In the distance
an orange sky
by a spiral
of black sparrows.
The remainder of
a lilac evening.
In the distance
a thin silhouette
The lilac dusk.
On a rooftop
a blind man grasps
at invisible butterflies.
He asks the color of your hair.
The wind blows up
from the Hudson
making your skin feel monochrome.
He gives you his red scarf.
Overturning a bucket
from which a dying fish spills
you watch until it is
blue and dark.
On the roofing paper
the fish tries to whisper
a moth the size of a bird
flies to the last light.
I wrote this prose about 4 years ago, in a small black notebook with a tattered cover, while sitting on the rooftop of my building in the South Bronx. The sun was setting, a flock of black birds flew above the Harlem River, and it was a rare night. The night was not rare because of the strange beautiful birds – that seemed gifted to me – nor the poem not being half bad, but simply because; I had the night off.
Now you ask your self; what on earth does this have to do with photography?”I am getting to it.
I had the night off, and it was my first night off in a long time. You see, I was working for Jim (Nachtwey) at the time and I was producing and printing a major show for him. This was typical, Jim had many shows, and I printed all of them in the 3 years I worked for him. We spent many long nights, me and Nachtwey, perfecting the images. However, this show was a particularly large one, it was the culmination of the TED prize.
I was in charge of a small team, in a small dark studio, in the South Street Seaport. A modest place, where I worked for 15 hours a day, scanning and toning images, feverishly worrying about the smallest details, knowing that in a few months the images would be projected and printed and shown around the world. Jim was away in the field, spending all his time in TB-wards, photographing the dying and the ill. I spent all day looking at the images.
The show went well and all of a sudden, I had a day free. After I wrote this poem, I thought about my life, which was in shambles. I lived in an empty loft apartment, with no furniture except a mattress, 3 or 4 plates, a single fork, and a single glass, for which I paid a tidy gentrified sum. It was cold and it was winter. I had no heat. I could not afford to light the blower and the paneled windows leaked cold air. I had convinced myself that bugs were eating me alive during my sleep.
I was in love with a woman, who was in love with someone else. My upstairs neighbor was a fat German, who worked on Wall St as a trader and when he took a step it sounded like aerial bombardment. My ceiling was his floor, open beams with no insulation, and the old boards would scream as if they were being tortured when he moved. When he went to piss in the middle of the night, I could hear everything.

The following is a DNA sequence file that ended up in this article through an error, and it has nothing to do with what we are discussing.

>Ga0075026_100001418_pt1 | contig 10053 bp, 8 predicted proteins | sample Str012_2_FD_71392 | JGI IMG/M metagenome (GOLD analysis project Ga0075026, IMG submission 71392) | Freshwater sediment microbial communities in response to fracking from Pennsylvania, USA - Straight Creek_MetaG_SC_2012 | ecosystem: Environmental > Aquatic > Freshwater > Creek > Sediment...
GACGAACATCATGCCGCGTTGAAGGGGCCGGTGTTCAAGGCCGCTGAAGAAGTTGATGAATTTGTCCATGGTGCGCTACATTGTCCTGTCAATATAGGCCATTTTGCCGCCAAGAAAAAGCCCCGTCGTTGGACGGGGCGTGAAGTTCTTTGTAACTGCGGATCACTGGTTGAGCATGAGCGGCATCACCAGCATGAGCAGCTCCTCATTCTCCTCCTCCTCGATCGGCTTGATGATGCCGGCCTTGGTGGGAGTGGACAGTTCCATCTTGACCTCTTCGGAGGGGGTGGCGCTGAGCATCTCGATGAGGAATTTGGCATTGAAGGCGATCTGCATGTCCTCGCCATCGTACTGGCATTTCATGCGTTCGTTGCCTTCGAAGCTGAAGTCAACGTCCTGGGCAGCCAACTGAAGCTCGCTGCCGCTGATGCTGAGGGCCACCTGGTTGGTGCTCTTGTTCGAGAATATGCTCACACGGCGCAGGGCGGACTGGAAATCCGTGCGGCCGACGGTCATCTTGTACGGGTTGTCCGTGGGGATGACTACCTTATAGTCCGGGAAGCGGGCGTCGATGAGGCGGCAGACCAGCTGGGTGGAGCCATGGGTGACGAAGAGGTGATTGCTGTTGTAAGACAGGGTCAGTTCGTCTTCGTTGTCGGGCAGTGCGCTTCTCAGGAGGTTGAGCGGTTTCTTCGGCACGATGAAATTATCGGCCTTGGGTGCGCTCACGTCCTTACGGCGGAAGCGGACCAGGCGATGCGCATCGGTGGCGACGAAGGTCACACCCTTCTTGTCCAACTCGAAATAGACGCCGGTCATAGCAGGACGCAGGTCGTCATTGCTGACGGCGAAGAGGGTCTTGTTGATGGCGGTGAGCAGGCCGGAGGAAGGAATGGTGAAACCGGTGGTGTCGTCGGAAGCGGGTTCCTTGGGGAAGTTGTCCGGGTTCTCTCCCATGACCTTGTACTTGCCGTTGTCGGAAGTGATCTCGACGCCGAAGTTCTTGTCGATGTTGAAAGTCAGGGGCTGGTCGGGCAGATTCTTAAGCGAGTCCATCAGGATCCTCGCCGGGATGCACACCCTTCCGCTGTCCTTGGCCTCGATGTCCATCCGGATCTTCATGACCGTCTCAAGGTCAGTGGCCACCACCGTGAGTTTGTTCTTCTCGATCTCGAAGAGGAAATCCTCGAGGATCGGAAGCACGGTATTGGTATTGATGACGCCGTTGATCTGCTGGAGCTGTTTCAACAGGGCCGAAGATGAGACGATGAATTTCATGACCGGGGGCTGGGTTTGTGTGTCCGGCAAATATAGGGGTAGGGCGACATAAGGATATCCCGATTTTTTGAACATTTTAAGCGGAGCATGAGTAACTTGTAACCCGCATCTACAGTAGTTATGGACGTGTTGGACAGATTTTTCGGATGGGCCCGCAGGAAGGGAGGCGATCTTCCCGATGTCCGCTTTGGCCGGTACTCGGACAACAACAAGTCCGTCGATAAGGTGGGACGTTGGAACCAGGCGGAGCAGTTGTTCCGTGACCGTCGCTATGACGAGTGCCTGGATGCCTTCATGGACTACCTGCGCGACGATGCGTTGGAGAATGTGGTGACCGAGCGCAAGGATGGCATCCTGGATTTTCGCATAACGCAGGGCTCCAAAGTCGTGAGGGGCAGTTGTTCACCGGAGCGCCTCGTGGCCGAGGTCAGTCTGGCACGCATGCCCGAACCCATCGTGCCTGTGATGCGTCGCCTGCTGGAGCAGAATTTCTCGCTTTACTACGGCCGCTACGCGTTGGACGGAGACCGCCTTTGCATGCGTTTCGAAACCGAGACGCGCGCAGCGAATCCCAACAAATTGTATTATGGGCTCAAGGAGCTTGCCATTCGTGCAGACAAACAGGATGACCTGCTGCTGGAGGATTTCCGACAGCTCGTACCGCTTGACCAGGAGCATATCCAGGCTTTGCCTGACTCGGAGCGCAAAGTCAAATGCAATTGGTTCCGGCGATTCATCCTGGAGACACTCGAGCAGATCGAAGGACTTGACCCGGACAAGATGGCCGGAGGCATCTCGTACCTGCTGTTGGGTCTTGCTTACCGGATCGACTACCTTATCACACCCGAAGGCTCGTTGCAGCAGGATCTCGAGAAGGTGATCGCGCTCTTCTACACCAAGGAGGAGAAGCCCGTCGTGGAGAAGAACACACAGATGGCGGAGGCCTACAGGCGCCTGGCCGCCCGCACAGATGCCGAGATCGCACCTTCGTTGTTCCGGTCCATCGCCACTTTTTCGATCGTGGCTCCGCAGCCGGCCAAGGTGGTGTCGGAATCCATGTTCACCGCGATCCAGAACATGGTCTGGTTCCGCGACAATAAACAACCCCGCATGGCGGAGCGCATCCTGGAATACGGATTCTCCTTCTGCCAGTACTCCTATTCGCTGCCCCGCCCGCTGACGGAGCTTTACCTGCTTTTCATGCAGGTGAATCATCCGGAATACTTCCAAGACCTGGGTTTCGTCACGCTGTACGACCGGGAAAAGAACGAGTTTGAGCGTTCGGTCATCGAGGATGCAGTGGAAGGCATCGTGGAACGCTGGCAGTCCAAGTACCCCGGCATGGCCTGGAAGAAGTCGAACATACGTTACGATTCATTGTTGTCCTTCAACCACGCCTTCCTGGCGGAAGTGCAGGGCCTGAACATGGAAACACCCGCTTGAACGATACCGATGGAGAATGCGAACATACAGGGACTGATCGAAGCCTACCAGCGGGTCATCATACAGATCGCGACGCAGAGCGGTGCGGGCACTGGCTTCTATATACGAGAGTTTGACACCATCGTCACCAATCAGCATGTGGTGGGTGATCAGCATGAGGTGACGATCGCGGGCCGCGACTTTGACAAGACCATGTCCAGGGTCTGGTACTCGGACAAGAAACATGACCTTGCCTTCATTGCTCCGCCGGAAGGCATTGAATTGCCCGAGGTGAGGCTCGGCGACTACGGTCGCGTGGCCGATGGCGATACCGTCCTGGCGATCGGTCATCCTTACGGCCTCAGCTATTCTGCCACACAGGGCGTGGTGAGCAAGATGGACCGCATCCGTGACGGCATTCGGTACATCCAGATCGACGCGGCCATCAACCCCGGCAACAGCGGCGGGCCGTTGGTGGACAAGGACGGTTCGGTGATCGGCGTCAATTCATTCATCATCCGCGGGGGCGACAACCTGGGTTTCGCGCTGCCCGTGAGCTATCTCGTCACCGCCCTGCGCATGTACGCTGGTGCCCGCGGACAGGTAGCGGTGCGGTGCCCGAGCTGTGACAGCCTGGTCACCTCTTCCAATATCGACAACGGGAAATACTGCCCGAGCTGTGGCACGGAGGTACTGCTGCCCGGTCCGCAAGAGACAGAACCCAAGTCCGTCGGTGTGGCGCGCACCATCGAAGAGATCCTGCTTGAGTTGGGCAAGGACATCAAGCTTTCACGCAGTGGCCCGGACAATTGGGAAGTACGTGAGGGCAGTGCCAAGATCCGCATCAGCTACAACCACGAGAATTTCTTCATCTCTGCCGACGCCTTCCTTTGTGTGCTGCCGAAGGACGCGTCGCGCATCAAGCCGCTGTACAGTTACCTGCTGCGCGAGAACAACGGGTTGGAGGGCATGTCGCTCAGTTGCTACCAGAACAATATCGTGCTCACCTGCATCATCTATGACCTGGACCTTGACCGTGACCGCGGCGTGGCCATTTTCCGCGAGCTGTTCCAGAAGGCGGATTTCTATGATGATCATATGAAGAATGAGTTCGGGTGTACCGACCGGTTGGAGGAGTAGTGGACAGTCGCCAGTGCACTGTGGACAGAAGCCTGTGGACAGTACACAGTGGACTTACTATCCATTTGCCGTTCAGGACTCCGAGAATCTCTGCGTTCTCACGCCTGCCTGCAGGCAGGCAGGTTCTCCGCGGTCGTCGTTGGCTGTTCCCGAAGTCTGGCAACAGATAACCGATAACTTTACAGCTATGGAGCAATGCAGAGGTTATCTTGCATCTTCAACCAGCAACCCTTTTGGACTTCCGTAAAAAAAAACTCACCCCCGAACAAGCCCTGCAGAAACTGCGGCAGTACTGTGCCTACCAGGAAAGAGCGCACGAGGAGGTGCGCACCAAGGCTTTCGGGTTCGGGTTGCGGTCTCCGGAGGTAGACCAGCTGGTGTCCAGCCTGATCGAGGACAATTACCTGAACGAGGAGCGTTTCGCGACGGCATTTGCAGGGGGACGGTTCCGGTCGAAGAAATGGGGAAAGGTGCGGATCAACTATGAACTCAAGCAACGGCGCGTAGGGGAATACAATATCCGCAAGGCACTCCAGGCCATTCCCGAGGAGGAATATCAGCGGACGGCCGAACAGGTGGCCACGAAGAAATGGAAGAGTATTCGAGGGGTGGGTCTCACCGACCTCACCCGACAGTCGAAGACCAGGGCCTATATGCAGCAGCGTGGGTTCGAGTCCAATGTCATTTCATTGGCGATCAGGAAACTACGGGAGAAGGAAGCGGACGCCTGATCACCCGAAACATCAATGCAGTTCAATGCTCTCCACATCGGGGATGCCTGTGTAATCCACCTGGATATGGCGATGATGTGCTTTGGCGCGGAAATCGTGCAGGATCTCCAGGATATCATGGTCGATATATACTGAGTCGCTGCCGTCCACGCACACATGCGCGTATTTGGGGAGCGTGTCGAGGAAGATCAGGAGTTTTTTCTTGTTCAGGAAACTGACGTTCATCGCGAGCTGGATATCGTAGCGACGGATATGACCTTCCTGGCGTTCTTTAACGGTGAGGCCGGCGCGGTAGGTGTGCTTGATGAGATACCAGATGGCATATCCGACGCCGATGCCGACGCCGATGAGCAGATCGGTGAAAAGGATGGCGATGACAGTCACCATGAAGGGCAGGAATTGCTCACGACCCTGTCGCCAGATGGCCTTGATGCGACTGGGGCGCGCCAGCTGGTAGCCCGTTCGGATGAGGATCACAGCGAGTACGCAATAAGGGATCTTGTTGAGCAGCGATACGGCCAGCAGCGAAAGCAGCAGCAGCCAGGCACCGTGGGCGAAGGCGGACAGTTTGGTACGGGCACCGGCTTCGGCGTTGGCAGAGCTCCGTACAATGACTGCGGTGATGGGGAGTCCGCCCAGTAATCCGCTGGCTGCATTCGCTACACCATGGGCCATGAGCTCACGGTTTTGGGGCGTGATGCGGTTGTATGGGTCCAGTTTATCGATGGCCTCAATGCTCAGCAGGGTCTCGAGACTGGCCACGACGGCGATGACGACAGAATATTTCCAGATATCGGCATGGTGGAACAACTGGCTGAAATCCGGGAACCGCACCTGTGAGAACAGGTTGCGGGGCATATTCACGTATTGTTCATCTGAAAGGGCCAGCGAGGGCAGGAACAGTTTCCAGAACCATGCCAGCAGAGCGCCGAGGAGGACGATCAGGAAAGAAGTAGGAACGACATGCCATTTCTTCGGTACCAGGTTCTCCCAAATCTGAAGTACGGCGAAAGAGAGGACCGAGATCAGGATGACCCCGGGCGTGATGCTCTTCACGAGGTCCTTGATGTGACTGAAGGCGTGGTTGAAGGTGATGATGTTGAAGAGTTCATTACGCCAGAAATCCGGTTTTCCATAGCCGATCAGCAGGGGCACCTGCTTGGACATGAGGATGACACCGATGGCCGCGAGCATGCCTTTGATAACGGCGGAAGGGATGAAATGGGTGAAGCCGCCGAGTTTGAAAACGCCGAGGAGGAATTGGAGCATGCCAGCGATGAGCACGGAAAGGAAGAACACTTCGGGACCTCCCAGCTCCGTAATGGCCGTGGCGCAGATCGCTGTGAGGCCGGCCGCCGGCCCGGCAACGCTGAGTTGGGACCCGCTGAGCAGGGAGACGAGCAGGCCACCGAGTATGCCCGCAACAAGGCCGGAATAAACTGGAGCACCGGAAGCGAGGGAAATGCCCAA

I could not sleep at home, so I would work instead; Ten, fifteen, eighteen hours a day. After work I would go out, usually to some dark bar and drink, then walk around taking photographs. Leading up to this point, when the work was less intense, the situation not so bad; I would shoot every day and spare moment. I would wander the streets of NYC and shoot roll after roll of film, discovering what made a good photograph, and what I liked in photographs.
I did not have time to develop the film, so I would throw it inside a crisper drawer in my refrigerator. This went on for a long time, and from time to time I would develop a roll or two, if I could not sleep.
The film pilled up, all of it Tri-X, shot at random speeds, all of it unlabeled. When I moved out of the Bronx – I took the film with me and gave it to my friend Shaun. Who held onto it diligently.
I moved, and then moved again, I spent some time in Mexico, and then came back to New York. I was homeless at the time, but I was not living on the streets, not often anyways. Shaun put me up, my good friend and fellow street photographer Markus Hartel let me live at his place and eat his food. Others helped me, without them, I do not know where I would be. Eventually I got a job, and subsequently was fired from that job, but in the meanwhile saved up enough money to put down a few months of rent.
Still, the film followed me wherever I went. A hundred rolls, or more, of undeveloped New York Street Photography. All of those rolls, a lost history, my history. Years went by, and then a few more, I was evicted out of one apartment, moved into another, met a beautiful woman, who I fell in love with, and who for some reason decided to put up with me. We moved in together, and the film came with me.
The film sat in crisper drawer – then in an old cabinet we took from a barn- always haunting me.
It had been 3, 4, maybe 5 years for some of the film. I chalked it up to a loss. I figured I would never develop the film, and if I did, they would be so thin as to be worthless. I made I deal with myself; either I had to go develop the film in the morning or throw it away. I reserved space at a darkroom here in Bushwick. I bought a pack of Diafine and developed 100 rolls in two days.
All of the film turned out beautifully, none of it was worse for wear. The strange thing is, I do not remember taking any of the photographs.
I have the experience when looking at my old images, whether film or digital, that I can conjure up precisely the feelings I had at the moment. The taking of the image, and the developing of the images, seems to have engrained the experience into my deep memory. But with these images, I do not remember making them. It is almost as if I have found a lost archive. My own Mexican Suitcase or like John Maloor stumbling on Vivian Maier’s photos at a rummage sale.
The shooting of the photos and the gap of three or four years created enough of distance that all of the sudden the images seems like a different life, but the work is interesting. It came from a dark place and a dark time in my life, even if it seems like a different life…
Images to come…